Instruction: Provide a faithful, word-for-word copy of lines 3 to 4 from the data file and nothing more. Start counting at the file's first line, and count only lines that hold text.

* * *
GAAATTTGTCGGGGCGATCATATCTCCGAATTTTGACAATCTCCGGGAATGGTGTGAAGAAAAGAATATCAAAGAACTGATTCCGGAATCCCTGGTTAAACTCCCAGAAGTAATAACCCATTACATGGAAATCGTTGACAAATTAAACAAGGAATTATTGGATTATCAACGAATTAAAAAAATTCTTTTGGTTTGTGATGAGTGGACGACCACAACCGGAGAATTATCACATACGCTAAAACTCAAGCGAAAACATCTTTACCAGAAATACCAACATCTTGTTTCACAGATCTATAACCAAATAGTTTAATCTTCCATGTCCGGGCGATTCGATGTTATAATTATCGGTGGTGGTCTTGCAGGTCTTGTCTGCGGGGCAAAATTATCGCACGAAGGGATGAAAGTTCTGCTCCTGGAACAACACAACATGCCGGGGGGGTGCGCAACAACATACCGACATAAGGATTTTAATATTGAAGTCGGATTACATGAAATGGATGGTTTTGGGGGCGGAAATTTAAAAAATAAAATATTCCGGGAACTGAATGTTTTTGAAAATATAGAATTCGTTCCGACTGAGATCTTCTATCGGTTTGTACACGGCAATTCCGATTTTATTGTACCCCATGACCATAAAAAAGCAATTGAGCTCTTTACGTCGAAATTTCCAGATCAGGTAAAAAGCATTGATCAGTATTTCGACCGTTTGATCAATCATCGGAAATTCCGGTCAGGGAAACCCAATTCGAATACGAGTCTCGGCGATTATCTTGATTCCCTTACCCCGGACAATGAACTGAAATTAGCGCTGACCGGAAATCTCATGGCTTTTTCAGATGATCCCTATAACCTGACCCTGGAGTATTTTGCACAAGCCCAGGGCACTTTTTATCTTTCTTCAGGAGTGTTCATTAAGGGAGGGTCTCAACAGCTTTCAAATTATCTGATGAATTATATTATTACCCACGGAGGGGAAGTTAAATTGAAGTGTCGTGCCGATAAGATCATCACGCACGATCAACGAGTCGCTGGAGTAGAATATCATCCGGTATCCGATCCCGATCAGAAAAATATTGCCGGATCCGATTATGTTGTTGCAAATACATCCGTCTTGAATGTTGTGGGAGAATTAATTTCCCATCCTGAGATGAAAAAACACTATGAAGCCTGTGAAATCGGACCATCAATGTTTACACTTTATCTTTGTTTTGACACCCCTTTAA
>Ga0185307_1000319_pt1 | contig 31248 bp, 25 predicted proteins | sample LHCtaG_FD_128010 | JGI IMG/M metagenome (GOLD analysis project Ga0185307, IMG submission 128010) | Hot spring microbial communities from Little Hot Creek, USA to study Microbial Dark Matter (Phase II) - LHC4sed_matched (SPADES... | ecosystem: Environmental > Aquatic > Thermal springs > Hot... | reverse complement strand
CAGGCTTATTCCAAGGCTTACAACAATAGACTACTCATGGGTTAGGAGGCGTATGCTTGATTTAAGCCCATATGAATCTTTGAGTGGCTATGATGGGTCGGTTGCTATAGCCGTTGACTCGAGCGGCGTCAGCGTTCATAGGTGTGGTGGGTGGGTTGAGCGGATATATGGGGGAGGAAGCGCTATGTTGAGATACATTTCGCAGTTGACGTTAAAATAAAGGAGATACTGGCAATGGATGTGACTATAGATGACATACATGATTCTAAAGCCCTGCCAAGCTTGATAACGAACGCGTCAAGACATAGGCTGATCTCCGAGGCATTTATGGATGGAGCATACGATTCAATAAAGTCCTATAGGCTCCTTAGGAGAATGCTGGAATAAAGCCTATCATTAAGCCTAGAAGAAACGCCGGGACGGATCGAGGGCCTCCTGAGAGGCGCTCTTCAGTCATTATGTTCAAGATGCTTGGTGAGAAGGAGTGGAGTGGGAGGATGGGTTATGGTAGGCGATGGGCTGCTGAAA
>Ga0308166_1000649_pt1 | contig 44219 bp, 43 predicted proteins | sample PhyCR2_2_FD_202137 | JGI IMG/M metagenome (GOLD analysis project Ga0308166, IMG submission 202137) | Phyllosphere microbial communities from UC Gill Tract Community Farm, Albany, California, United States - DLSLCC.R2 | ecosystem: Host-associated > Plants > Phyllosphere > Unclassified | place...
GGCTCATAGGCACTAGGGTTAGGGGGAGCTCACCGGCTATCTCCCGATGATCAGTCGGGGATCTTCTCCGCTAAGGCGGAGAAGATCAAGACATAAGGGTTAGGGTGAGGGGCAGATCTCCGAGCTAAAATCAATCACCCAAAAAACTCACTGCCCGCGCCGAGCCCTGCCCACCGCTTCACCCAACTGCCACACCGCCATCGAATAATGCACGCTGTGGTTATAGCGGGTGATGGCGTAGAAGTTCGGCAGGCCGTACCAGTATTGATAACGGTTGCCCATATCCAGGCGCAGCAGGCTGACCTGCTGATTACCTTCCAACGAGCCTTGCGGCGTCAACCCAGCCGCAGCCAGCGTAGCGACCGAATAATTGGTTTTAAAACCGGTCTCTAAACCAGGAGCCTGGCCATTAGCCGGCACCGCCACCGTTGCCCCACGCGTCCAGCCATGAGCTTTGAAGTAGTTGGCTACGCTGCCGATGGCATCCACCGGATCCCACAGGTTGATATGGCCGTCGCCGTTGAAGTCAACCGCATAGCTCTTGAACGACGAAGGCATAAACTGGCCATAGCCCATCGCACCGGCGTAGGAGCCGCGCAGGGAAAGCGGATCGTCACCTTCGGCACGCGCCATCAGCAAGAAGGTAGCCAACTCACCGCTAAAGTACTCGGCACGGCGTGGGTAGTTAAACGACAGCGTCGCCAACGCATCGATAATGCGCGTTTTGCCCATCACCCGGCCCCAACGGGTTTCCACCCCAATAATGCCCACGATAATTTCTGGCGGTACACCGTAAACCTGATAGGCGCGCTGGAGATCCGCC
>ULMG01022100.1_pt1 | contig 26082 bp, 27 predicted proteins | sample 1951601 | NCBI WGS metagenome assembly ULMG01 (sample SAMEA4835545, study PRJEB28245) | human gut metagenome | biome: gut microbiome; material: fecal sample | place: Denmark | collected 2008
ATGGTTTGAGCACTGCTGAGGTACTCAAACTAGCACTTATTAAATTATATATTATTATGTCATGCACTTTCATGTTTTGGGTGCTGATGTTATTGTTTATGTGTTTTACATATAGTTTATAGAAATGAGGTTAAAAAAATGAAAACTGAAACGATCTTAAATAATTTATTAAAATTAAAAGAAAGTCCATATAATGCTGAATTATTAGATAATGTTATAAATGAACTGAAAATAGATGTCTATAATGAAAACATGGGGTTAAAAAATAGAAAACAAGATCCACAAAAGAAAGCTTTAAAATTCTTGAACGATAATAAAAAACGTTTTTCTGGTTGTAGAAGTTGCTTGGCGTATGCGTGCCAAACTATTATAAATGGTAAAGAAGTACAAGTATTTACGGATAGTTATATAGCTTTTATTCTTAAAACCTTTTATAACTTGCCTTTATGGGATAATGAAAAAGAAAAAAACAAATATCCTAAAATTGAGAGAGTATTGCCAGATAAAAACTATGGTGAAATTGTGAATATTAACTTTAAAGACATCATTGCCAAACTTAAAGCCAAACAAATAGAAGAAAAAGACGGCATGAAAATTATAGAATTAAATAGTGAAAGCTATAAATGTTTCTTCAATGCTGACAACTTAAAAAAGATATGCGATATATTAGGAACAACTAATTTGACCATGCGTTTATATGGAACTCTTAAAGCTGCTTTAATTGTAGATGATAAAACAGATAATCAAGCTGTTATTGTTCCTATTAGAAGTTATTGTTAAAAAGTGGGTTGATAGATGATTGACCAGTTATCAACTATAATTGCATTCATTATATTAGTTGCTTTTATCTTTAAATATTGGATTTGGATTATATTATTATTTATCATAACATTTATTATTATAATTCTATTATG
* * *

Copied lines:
CAGGCTTATTCCAAGGCTTACAACAATAGACTACTCATGGGTTAGGAGGCGTATGCTTGATTTAAGCCCATATGAATCTTTGAGTGGCTATGATGGGTCGGTTGCTATAGCCGTTGACTCGAGCGGCGTCAGCGTTCATAGGTGTGGTGGGTGGGTTGAGCGGATATATGGGGGAGGAAGCGCTATGTTGAGATACATTTCGCAGTTGACGTTAAAATAAAGGAGATACTGGCAATGGATGTGACTATAGATGACATACATGATTCTAAAGCCCTGCCAAGCTTGATAACGAACGCGTCAAGACATAGGCTGATCTCCGAGGCATTTATGGATGGAGCATACGATTCAATAAAGTCCTATAGGCTCCTTAGGAGAATGCTGGAATAAAGCCTATCATTAAGCCTAGAAGAAACGCCGGGACGGATCGAGGGCCTCCTGAGAGGCGCTCTTCAGTCATTATGTTCAAGATGCTTGGTGAGAAGGAGTGGAGTGGGAGGATGGGTTATGGTAGGCGATGGGCTGCTGAAA
>Ga0308166_1000649_pt1 | contig 44219 bp, 43 predicted proteins | sample PhyCR2_2_FD_202137 | JGI IMG/M metagenome (GOLD analysis project Ga0308166, IMG submission 202137) | Phyllosphere microbial communities from UC Gill Tract Community Farm, Albany, California, United States - DLSLCC.R2 | ecosystem: Host-associated > Plants > Phyllosphere > Unclassified | place...